The Color of Fear is a book that I have been meaning to read for quite some time. I had heard nothing but good things about it, as the book received awards from Kirkus Reviews, the Beverly Hills International Book Awards and the National Indie Excellence Awards. Writing a book series was a good route to go for the brand, as it appeals to adult and child collectors alike. The illustration of the book is stunning in its detail, with Zombie Alice’s stitches even being raised on the cover so you can feel them with your fingertips! Needless to say, I was pumped to read this book and learn the backstories of the beautiful zombie princesses.
Just a quick note to start off: Zombie Alice doesn’t appear until the last three pages of the book. Considering she appears to be the star on the cover I was a bit bummed to see so little of her, but the other princesses more than make up for her absence in this first book of the series.
The Color of Fear starts out with a series of mysterious events: zombie sightings in graveyards around the world with nothing left behind at each locale but a small piles of garbanzo beans. Weird, right? This intro sets us up well for the quirky, playful tone of the rest of the book. Since this series is all about zombified fairy tale characters, nothing goes quite as expected. Our beloved fairy tale princesses have all been reinterpreted in impressive and endearing ways. We have Rapunzel, the fearless leader of the group, Cinderella, the butt kicking princess who constantly eats spicy food to hold back her zombie cravings, Snow White, whose knowledge of nature and kind heart are indispensable to the group, and finally Sleeping Beauty, whose constant naps are sometimes a hazard to the group, but also extremely valuable as she sees the future in her dreams. All four are adorable, delightful characters who are impressive enough to be role models and funny enough that you wish they could be your friends in the real world.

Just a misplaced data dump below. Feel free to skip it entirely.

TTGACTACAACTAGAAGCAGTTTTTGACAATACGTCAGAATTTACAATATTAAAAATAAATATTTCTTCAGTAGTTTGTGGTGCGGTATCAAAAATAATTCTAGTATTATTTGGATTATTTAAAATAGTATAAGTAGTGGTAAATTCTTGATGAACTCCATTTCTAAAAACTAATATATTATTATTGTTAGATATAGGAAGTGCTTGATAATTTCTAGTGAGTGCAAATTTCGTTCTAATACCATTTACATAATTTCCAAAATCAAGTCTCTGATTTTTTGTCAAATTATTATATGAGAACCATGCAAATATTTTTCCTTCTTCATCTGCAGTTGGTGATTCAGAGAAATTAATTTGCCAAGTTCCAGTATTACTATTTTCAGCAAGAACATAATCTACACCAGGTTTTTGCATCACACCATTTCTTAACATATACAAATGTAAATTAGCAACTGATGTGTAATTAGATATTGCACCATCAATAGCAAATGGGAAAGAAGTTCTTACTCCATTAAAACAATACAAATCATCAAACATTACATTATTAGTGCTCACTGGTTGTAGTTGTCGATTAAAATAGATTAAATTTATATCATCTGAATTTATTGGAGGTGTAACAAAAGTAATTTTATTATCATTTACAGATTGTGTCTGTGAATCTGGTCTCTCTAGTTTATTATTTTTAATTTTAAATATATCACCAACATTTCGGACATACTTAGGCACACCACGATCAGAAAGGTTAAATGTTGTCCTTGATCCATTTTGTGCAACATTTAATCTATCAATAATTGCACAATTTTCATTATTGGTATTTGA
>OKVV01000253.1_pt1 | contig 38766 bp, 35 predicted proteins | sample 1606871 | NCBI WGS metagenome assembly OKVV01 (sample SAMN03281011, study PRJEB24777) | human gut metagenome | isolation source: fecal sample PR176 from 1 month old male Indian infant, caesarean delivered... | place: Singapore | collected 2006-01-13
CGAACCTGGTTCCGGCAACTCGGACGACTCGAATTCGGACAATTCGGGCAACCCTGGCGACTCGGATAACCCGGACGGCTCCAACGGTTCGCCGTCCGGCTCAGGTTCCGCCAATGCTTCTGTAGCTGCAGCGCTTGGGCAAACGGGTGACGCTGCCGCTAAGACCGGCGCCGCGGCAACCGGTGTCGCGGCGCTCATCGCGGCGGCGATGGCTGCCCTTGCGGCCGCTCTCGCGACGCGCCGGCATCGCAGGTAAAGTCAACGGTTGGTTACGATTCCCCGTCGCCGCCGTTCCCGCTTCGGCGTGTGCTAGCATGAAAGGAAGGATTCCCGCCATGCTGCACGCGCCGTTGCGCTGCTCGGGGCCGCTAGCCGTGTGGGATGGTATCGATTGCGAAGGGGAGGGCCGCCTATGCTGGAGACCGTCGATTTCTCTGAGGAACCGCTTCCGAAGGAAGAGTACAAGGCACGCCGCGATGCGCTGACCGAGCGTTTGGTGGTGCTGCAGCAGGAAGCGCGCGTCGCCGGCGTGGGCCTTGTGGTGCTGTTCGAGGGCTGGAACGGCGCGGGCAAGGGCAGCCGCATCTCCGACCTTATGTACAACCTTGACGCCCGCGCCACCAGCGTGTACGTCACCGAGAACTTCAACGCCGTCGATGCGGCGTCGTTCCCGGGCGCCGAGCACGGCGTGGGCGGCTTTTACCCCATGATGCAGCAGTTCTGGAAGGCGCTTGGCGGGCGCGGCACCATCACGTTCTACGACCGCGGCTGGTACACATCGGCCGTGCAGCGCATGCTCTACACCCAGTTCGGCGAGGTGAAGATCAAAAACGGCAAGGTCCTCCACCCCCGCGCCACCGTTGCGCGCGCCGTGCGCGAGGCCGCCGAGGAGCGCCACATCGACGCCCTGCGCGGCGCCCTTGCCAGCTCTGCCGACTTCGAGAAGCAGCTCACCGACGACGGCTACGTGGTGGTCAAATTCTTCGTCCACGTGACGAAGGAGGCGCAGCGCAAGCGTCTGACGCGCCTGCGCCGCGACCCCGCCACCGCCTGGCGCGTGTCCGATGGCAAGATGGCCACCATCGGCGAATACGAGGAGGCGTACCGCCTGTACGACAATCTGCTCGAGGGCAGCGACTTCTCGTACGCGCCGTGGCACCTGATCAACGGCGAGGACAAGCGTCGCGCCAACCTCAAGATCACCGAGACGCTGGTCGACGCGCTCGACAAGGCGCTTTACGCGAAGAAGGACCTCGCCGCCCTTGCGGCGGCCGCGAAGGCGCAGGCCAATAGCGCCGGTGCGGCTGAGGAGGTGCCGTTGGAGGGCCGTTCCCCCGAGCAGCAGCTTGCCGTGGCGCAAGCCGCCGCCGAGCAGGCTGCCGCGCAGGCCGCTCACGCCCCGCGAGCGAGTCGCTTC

Our hero is also unlike any I’ve seen before. 14 year old Caitlin Rose Fletcher is not some brave maverick daring the depths of the unknown. Instead, she is a teenager overwhelmed by her frequent panic attacks. While I’ve seen reluctant heroes before, I’d never read of someone so debilitated by her fear. It is a further surprise that Caitlin’s fear is actually key to the success of her mission. This is because in the zombified fantasy realm which Caitlin enters, those with courage are sought out and destroyed. The chosen one must stay petrified from fear to fall under the radar of the minions of darkness.
This series provides an interesting mix of fantasy and science in explaining the zombification of the fairy tale realms. In short, it all boils down to the color spectrum: the rainbow. The green spectrum which contains the will has been lost, and the red spectrum of fear has overtaken the fairy tale lands. As people grow overwhelmed with their fears, they become Blood Eyed zombies, completely subject to their bloodlust. Only the Zombie princesses remain unsullied on the inside thanks to their royal blood. Their inner goodness shines forth and lends a beauty to even their zombified forms and tattered gowns.
Throughout the story there are several uplifting, powerful messages. We see that true beauty isn’t skin deep, but rather comes from the goodness of our hearts and our drive to fight the evil we see around us. We learn that fear is most overwhelming when we can only think of our own problems, and that the best way to get away from our own issues is to focus on helping others. There’s a heartwarming sisterly bond between Caitlin and her brainiac younger sister Natalie (who goes through most of the book dressed as a red chili pepper), and an absolutely adorable romance between Caitlin and a new boy at school named Jack. You can see the main ending of the book coming from a mile away, but there were two pretty awesome twists at the end that I was blown away by. Looking back at the story though all the information was there, which made those surprises even more awesome.
I would recommend this book to anyone who enjoys fantasy, zombies, princesses and laughs. I believe that The Color of Fear provides a strong base for a series that will only grow better with time. This is a story you can enjoy on your own or read to kids in segments as a bedtime story. While zombies might seem like inappropriate fair for nighttime reading, this definitely is more of a silly series than a frightening one. I personally can’t wait until the next book comes out and continues Caitlin’s topsy turvy adventures. It should be a blast!
To read a review of the enchanting Once Upon a Zombie dolls, click here.